Inflation Reduction Act – Clean Vehicle and Energy Tax Credits

The Inflation Reduction Act (IRA) of 2022 changed a wide range of new and reinstated tax laws that affect individuals and businesses, including a number of credits and deductions. Below are two provisions to consider for the upcoming tax filing season and beyond.

Clean Vehicle Tax Credits

The IRA altered the requirements for the clean vehicle tax credit, particularly for electric vehicles, including fuel cell vehicles. The credit is available for eligible commercial clean vehicles in addition to vehicles that were previously owned.

The electric vehicle tax credit, or the EV credit, is a nonrefundable tax credit offered to taxpayers who purchase qualifying electric vehicles or plug-in hybrid vehicles. Nonrefundable tax credits lower your tax liability by the corresponding credit amount. This means the credit can make a sizable dent in your tax bill, but you won’t see any overage back in the form of a tax refund.

The tax credit can reach upward of $7,500. The credit starts with a base value of $2,500 and increases by a total of $417 per kilowatt hour beyond five kilowatt hours, with up to $5,000 in addition to the base amount of $2,500. On average, the minimum clean vehicle tax credit is valued at $3,751 and applies to vehicles with a battery capacity of seven kilowatt hours at a minimum.

Determine whether your purchase of an electric vehicle (EV) or fuel cell vehicle (FCV) qualifies for a tax credit on the EV Tax Credit Eligibility flowchart or visit the Clean Vehicle Tax Credits webpage on the IRS website.

EV Tax Credit Eligibility Flowchart

Home Energy Tax Credits

If you make energy improvements to your home, tax credits are available for a portion of qualifying expenses. The credit amounts and types of qualifying expenses were expanded by the Inflation Reduction Act of 2022.

If you make eligible energy-efficient improvements to your home on or after January 1, 2023, you may qualify for a tax credit up to $3,200. You can claim the credit for improvements made through 2032.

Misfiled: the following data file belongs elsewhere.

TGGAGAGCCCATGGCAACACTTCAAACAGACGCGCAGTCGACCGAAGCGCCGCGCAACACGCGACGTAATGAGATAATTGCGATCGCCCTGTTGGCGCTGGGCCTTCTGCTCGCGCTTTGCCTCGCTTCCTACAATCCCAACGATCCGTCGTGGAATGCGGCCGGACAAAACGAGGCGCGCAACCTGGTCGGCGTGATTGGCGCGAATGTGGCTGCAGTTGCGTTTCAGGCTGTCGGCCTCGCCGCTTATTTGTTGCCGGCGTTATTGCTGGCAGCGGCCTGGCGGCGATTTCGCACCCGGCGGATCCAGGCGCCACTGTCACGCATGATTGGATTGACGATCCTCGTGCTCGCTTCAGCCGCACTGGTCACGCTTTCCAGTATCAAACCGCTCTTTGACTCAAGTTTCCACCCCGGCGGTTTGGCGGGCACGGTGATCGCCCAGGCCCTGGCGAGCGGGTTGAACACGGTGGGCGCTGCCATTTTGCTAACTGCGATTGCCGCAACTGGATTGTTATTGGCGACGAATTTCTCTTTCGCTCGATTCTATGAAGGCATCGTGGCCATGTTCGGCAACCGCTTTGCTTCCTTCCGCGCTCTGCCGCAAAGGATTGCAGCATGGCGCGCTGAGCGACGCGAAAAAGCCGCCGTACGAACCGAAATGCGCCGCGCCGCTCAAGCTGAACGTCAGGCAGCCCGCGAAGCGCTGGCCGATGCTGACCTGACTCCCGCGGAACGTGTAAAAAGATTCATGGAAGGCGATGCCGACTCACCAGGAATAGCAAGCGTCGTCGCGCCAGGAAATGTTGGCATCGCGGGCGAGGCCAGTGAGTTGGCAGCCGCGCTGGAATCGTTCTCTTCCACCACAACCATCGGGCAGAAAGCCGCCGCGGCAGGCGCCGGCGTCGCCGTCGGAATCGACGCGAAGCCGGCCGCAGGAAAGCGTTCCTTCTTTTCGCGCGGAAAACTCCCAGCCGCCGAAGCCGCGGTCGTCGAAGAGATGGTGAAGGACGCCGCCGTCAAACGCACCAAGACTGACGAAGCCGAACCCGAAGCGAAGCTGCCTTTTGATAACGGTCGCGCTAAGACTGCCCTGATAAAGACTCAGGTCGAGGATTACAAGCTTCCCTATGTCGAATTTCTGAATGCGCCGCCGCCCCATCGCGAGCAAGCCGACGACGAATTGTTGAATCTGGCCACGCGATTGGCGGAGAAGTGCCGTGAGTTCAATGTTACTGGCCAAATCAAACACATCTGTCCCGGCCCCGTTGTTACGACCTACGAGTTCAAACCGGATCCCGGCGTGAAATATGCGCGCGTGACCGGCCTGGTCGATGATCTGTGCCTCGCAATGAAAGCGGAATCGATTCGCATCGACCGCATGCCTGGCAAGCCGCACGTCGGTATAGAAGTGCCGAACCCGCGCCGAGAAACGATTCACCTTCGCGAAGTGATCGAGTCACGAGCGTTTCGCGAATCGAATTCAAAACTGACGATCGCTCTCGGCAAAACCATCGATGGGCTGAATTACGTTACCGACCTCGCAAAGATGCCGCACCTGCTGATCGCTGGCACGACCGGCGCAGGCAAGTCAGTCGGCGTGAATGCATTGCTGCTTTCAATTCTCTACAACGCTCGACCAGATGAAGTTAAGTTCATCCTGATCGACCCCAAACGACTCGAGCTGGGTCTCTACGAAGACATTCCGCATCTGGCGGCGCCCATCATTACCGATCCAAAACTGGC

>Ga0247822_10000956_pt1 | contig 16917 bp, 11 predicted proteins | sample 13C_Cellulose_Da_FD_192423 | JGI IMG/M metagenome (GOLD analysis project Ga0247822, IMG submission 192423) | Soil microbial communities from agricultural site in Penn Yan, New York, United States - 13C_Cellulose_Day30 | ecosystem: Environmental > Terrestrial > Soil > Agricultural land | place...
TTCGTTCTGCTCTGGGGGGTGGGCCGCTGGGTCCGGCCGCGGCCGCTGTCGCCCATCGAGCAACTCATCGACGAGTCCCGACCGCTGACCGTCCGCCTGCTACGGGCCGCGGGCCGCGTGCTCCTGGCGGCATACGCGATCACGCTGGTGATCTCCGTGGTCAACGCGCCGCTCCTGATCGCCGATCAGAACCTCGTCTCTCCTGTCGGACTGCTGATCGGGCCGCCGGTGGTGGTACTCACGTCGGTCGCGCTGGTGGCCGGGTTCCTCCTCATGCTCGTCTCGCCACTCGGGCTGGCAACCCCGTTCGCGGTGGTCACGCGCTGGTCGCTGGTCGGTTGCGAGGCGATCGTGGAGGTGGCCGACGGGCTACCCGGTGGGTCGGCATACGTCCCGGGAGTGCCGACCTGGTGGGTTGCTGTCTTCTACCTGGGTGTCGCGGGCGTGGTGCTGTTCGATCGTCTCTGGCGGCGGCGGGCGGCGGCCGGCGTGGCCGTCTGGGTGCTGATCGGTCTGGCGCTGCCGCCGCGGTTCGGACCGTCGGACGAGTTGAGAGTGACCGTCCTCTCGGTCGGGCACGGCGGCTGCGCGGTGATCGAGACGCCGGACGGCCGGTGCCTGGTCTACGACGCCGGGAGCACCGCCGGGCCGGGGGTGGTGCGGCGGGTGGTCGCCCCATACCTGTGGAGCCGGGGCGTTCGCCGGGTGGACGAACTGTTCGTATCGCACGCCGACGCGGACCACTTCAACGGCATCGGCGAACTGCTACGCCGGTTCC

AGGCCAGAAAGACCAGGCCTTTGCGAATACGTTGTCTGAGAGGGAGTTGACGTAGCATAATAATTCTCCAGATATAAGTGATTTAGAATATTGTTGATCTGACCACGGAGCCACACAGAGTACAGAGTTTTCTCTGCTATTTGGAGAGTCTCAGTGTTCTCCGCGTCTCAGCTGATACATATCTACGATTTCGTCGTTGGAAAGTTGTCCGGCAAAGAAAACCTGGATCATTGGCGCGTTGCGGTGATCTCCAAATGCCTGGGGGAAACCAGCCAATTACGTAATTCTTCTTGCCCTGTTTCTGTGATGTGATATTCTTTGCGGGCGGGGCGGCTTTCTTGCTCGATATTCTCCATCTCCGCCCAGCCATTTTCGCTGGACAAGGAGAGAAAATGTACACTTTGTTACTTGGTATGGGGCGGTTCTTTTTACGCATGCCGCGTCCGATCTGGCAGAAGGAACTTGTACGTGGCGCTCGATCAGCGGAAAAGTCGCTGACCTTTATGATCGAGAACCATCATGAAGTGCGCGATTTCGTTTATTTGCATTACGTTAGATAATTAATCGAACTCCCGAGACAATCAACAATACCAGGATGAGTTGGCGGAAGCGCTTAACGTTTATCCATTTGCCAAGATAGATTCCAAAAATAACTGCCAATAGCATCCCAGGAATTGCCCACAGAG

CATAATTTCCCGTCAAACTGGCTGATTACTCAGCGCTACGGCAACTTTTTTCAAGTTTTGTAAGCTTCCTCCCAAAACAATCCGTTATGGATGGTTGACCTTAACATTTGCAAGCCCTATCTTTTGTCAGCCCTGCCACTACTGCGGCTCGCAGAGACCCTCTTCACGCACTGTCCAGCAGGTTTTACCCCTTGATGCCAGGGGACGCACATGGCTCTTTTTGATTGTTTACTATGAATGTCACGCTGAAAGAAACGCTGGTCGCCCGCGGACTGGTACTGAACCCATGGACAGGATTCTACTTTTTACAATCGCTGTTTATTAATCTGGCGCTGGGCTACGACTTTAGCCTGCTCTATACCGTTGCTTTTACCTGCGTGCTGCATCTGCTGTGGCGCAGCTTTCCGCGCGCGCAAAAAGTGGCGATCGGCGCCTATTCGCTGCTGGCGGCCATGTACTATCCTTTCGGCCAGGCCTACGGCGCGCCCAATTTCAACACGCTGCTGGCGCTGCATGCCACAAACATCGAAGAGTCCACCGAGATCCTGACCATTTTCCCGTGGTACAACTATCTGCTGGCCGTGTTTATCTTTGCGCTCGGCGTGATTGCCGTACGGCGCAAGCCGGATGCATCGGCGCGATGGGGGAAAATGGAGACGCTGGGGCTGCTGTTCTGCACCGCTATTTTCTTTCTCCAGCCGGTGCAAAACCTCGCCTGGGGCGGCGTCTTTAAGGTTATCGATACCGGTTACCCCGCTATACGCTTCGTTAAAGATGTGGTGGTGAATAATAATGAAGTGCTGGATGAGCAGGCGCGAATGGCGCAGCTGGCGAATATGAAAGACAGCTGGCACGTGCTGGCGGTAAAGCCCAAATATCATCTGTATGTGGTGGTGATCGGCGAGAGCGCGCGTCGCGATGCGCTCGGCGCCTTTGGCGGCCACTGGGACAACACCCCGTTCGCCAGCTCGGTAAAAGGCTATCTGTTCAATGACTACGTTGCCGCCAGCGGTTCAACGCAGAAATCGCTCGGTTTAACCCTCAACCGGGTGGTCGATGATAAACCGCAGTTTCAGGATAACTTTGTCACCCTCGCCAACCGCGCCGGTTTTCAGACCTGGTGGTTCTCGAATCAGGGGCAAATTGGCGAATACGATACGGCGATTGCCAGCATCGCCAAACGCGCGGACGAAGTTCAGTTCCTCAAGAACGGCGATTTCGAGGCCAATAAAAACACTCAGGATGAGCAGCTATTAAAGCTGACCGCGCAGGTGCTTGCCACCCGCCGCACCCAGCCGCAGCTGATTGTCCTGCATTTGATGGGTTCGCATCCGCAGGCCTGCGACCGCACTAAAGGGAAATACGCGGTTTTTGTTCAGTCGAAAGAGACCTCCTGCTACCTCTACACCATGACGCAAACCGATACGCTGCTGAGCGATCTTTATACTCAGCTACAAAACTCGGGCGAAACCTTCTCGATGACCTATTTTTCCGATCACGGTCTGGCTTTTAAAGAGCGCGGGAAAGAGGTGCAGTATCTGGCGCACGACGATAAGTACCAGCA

The credit equals 30% of certain qualified expenses for energy improvements to a home located in the United States, including:

  • Qualified energy-efficient improvements installed during the year,
  • Residential “energy property” expenses, and
  • Home energy audits.

There are limits on the allowable annual credit and on the amount of credit for certain types of expenses.

The maximum credit you can claim each year is:

  • $1,200 for energy property costs and certain energy-efficient home improvements, with limits on doors ($250 per door and $500 total), windows ($600 total) and home energy audits ($150), as well as
  • $2,000 per year for qualified heat pumps, biomass stoves or biomass boilers.

In addition to windows and doors, other energy property includes central air conditioners and hot water heaters.

Before the 2022 law was enacted, there was a $500 lifetime credit limit. Now, the credit has no lifetime dollar limit. You can claim the maximum annual amount every year that you make eligible improvements until 2033. For example, you can make some improvements this year and take a $1,200 credit for 2023 — and then make more improvements next year and claim another $1,200 credit for 2024.

The credit is claimed in the year in which the installation is completed.

Other limits and rules

In general, the credit is available for your main home, although certain improvements made to second homes may qualify. If a property is used exclusively for business, you can’t claim the credit. If your home is used partly for business, the credit amount varies. For business use up to 20%, you can claim a full credit. But if you use more than 20% of your home for business, you only get a partial credit.

Although the credit is available for certain water heating equipment, you can’t claim it for equipment that’s used to heat a swimming pool or hot tub.

The credit is nonrefundable. That means you can’t get back more on the credit than you owe in taxes. You can’t apply any excess credit to future tax years. However, there’s no phaseout based on your income, so even high-income taxpayers can claim the credit.

Contact us if you have questions about making energy-efficient improvements or purchasing energy-saving property for your home. Below is a printable table to review all the energy tax credits available.

Energy Tax Credits

The Inflation Reduction Act may have other tax breaks you can benefit from for making clean energy purchases. Contact your CDS experts at (888) 388-1040 and we can help ensure you get the maximum tax savings for your expenditures.